There is a new alternative for bedbug treatment, however – Heat. Eggs, nymphs, adults are all killed by heat. A room needs to be exposed to heat of more than 56ºC for about two hours to achieve what a pesticide ‘wash’ can only aspire for. Clean, green, convenient, safe and effective, Heat treatment is the future of bedbug control.
Insects are highly resilient and adapt to various environmental changes. They are known for developing resistance to pesticides. But heat treatment makes use of one simple chink in their armour. The exoskeleton of an insect cannot withhold moisture in extreme heat and rapidly loses moisture. Heat kills insects by desiccation.
Tips to Residents
- You are most vulnerable when travelling. Check your luggage (and the clothes you are wearing too!) to see if there are any bedbugs. Truth be told, fat chance you have of finding one that may be actually hiding. But do check, especially soft luggage.
- Store your travel bags in a ziplock cover, airtight. Better, keep the so covered bags in the hot sun for a day.
- If you have visited an infested place remember to check yourself as in Point 1, because bedbugs are hitchhikers.
- Get rid of old mattresses that are infested, but after spraying and sealing them in airtight covers – you do not want some poor chap to carry your problems to his home.
- Keep your cot away from walls if possible. Apply a thick coat of petroleum jelly to the legs of the cot – it may help for some time at least.
- Wash all clothes and sheets in very hot water (more than 60°C).
- If your neighbour complains of bedbugs, there is a chance you are next in line. Insist with the hostel management for immediate professional intervention.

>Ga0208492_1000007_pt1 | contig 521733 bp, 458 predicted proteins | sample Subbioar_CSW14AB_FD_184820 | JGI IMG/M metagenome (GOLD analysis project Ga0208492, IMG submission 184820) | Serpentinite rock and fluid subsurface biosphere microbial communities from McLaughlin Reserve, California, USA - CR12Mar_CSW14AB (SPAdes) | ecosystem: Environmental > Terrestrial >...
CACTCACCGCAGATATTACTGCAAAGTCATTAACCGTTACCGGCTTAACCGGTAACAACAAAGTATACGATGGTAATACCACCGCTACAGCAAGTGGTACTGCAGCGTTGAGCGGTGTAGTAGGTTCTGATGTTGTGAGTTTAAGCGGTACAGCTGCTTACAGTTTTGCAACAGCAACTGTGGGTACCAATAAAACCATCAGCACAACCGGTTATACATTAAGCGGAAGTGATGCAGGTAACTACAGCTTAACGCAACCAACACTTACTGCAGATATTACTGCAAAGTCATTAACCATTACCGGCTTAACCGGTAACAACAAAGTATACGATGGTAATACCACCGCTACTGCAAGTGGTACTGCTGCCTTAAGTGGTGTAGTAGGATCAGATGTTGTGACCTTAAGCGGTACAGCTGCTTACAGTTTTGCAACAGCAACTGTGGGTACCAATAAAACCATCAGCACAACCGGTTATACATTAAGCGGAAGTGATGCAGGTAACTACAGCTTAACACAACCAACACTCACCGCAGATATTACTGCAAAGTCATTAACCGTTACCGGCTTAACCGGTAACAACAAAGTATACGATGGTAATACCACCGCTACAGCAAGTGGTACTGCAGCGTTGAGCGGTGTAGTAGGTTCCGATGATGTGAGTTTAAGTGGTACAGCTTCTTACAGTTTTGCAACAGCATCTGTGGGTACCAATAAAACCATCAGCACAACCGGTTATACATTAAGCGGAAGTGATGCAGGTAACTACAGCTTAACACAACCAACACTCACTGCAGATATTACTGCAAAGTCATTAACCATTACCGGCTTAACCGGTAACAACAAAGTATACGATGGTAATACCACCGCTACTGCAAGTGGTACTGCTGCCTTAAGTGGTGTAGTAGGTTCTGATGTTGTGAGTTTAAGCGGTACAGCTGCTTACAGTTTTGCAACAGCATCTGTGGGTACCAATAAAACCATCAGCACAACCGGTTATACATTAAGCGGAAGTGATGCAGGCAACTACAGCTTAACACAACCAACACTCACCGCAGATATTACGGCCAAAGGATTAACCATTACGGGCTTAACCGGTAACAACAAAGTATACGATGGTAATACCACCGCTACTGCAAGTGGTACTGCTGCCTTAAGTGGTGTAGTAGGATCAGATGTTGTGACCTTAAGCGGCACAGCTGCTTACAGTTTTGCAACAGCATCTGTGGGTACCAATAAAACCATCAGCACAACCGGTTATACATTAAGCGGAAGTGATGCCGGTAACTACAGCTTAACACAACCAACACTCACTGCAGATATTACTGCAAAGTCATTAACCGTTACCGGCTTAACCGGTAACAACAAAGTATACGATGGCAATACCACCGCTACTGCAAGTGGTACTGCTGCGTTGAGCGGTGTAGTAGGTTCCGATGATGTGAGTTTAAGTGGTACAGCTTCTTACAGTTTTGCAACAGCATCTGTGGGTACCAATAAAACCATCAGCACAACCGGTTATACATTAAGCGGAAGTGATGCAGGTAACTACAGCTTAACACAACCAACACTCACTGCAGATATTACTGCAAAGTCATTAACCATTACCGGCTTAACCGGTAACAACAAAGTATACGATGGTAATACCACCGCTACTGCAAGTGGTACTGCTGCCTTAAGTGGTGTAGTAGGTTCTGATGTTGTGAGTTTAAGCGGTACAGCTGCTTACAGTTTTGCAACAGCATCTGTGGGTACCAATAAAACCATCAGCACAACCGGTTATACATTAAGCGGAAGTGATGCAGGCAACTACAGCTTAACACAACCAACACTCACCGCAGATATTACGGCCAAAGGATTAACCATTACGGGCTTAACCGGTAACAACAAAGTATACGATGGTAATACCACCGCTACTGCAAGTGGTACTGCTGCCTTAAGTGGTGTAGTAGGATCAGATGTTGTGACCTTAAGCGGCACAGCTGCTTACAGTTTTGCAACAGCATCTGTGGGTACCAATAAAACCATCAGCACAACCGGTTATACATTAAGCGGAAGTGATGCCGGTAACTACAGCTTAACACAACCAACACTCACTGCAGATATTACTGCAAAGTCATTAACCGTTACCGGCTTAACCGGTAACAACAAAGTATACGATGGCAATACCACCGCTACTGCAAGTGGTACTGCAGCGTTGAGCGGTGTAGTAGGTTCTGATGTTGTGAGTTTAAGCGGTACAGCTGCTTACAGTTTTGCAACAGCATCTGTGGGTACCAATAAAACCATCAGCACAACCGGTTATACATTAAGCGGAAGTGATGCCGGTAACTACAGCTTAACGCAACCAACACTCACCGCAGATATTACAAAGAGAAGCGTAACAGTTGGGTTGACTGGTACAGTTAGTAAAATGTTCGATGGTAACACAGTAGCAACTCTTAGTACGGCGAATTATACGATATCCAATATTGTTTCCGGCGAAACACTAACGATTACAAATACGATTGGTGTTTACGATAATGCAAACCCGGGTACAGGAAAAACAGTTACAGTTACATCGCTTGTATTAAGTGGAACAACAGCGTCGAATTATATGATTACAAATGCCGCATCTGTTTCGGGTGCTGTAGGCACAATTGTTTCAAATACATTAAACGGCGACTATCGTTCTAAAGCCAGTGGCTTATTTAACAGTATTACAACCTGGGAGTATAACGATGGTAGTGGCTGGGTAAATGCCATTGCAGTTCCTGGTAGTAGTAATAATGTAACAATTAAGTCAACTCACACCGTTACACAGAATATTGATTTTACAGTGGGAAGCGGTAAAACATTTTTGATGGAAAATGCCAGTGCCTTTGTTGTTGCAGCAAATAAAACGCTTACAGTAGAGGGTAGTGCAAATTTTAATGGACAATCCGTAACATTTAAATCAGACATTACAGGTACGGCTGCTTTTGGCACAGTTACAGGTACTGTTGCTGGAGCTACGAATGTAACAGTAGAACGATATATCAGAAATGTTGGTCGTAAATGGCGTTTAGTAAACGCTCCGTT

- If you are visiting home, double check all your belongings and make sure you are not carrying any of these insects. Bedbugs can make you unwelcome in your own home.
- Lastly, some sage advice: cleanliness in next to godliness. Bedbugs are not related with sanitation but regular vacuuming and thorough cleaning will at least evict them and help in early detection.
Tips to Hostel management
- Train maintenance staff on proper cleaning procedures. It is advisable to sensitise them to bedbug problems and train them to detect signs of infestation. Your friendly neighbourhood PCO should be able to help you on this.
- If there is a single incidence of bedbug detection call a professional PCO.
- During the treatment, ensure all areas and rooms are completely covered. No exceptions.
- Place bedbug monitors to check on efficacy of treatment.
- Stuff infested beddings and furniture into a room and expose to heat treatment for a single shot kill.
- Take bedbug complaints seriously.
- Bug-proof covers for mattresses, if available, are a good idea. They will prevent bedbugs from hiding in the mattress.
- DIY treatments for bedbugs are a bad idea.
- The only thing that spreads faster than bedbugs is bad publicity. Get hold of a good PCO to address your problem.